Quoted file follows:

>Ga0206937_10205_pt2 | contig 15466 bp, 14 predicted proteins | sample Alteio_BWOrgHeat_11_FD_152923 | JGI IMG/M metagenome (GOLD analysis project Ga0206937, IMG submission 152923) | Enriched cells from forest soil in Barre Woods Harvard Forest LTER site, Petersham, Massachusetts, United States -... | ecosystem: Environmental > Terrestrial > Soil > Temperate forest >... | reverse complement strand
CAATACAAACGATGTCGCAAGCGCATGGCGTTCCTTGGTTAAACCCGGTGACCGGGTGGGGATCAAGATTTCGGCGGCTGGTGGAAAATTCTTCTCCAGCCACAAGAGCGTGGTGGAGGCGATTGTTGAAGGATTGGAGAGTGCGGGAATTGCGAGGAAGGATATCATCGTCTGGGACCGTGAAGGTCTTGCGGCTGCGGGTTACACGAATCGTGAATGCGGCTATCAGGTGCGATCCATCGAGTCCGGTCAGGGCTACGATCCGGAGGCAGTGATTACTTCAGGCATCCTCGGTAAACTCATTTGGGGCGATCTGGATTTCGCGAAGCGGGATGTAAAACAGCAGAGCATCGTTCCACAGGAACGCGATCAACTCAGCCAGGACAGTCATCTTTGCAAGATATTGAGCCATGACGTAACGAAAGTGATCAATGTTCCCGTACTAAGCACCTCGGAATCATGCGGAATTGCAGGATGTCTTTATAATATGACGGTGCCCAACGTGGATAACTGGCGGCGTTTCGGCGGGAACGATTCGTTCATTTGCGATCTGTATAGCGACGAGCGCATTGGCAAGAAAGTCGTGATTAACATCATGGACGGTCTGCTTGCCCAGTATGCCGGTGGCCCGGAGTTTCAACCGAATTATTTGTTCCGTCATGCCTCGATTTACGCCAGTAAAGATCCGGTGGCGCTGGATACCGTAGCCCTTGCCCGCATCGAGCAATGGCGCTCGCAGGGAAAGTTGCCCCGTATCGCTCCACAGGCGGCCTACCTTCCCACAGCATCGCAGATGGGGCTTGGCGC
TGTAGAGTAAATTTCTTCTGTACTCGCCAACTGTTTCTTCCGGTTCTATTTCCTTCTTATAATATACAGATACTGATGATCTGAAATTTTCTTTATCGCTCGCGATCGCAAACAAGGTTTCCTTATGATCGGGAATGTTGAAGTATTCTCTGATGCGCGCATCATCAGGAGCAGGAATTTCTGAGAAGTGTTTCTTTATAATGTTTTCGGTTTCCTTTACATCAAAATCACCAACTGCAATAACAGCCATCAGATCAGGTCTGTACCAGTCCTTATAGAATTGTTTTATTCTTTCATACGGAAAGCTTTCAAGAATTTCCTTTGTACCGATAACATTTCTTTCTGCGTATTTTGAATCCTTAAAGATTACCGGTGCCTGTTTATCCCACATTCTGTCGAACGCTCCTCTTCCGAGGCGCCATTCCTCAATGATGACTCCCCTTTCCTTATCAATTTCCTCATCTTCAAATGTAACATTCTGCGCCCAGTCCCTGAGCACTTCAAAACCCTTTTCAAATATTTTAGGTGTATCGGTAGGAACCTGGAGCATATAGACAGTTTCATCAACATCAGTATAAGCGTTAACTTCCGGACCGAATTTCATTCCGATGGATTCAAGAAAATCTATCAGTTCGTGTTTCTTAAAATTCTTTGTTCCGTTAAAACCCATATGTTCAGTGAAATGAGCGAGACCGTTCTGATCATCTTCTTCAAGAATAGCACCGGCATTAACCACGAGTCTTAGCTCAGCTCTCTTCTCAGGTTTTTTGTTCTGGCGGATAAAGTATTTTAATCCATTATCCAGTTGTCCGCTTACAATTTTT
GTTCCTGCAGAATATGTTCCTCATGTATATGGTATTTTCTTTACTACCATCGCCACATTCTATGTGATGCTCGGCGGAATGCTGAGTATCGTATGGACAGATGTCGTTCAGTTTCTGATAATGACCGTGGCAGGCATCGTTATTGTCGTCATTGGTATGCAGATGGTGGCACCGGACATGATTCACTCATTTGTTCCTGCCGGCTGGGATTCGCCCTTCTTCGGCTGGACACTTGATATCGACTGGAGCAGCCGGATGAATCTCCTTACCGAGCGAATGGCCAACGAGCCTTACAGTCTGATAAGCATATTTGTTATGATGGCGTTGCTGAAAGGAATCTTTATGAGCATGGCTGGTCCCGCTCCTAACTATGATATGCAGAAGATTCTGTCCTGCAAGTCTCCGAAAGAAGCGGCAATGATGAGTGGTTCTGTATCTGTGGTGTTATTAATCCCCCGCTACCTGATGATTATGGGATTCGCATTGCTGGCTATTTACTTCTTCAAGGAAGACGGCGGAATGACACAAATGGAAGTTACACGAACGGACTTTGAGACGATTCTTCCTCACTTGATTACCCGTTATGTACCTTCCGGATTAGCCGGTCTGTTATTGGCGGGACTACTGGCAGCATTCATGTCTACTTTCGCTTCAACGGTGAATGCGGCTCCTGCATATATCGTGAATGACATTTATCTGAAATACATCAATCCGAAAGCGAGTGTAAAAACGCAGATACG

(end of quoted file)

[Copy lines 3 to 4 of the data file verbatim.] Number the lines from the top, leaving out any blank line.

TGTAGAGTAAATTTCTTCTGTACTCGCCAACTGTTTCTTCCGGTTCTATTTCCTTCTTATAATATACAGATACTGATGATCTGAAATTTTCTTTATCGCTCGCGATCGCAAACAAGGTTTCCTTATGATCGGGAATGTTGAAGTATTCTCTGATGCGCGCATCATCAGGAGCAGGAATTTCTGAGAAGTGTTTCTTTATAATGTTTTCGGTTTCCTTTACATCAAAATCACCAACTGCAATAACAGCCATCAGATCAGGTCTGTACCAGTCCTTATAGAATTGTTTTATTCTTTCATACGGAAAGCTTTCAAGAATTTCCTTTGTACCGATAACATTTCTTTCTGCGTATTTTGAATCCTTAAAGATTACCGGTGCCTGTTTATCCCACATTCTGTCGAACGCTCCTCTTCCGAGGCGCCATTCCTCAATGATGACTCCCCTTTCCTTATCAATTTCCTCATCTTCAAATGTAACATTCTGCGCCCAGTCCCTGAGCACTTCAAAACCCTTTTCAAATATTTTAGGTGTATCGGTAGGAACCTGGAGCATATAGACAGTTTCATCAACATCAGTATAAGCGTTAACTTCCGGACCGAATTTCATTCCGATGGATTCAAGAAAATCTATCAGTTCGTGTTTCTTAAAATTCTTTGTTCCGTTAAAACCCATATGTTCAGTGAAATGAGCGAGACCGTTCTGATCATCTTCTTCAAGAATAGCACCGGCATTAACCACGAGTCTTAGCTCAGCTCTCTTCTCAGGTTTTTTGTTCTGGCGGATAAAGTATTTTAATCCATTATCCAGTTGTCCGCTTACAATTTTT
GTTCCTGCAGAATATGTTCCTCATGTATATGGTATTTTCTTTACTACCATCGCCACATTCTATGTGATGCTCGGCGGAATGCTGAGTATCGTATGGACAGATGTCGTTCAGTTTCTGATAATGACCGTGGCAGGCATCGTTATTGTCGTCATTGGTATGCAGATGGTGGCACCGGACATGATTCACTCATTTGTTCCTGCCGGCTGGGATTCGCCCTTCTTCGGCTGGACACTTGATATCGACTGGAGCAGCCGGATGAATCTCCTTACCGAGCGAATGGCCAACGAGCCTTACAGTCTGATAAGCATATTTGTTATGATGGCGTTGCTGAAAGGAATCTTTATGAGCATGGCTGGTCCCGCTCCTAACTATGATATGCAGAAGATTCTGTCCTGCAAGTCTCCGAAAGAAGCGGCAATGATGAGTGGTTCTGTATCTGTGGTGTTATTAATCCCCCGCTACCTGATGATTATGGGATTCGCATTGCTGGCTATTTACTTCTTCAAGGAAGACGGCGGAATGACACAAATGGAAGTTACACGAACGGACTTTGAGACGATTCTTCCTCACTTGATTACCCGTTATGTACCTTCCGGATTAGCCGGTCTGTTATTGGCGGGACTACTGGCAGCATTCATGTCTACTTTCGCTTCAACGGTGAATGCGGCTCCTGCATATATCGTGAATGACATTTATCTGAAATACATCAATCCGAAAGCGAGTGTAAAAACGCAGATACG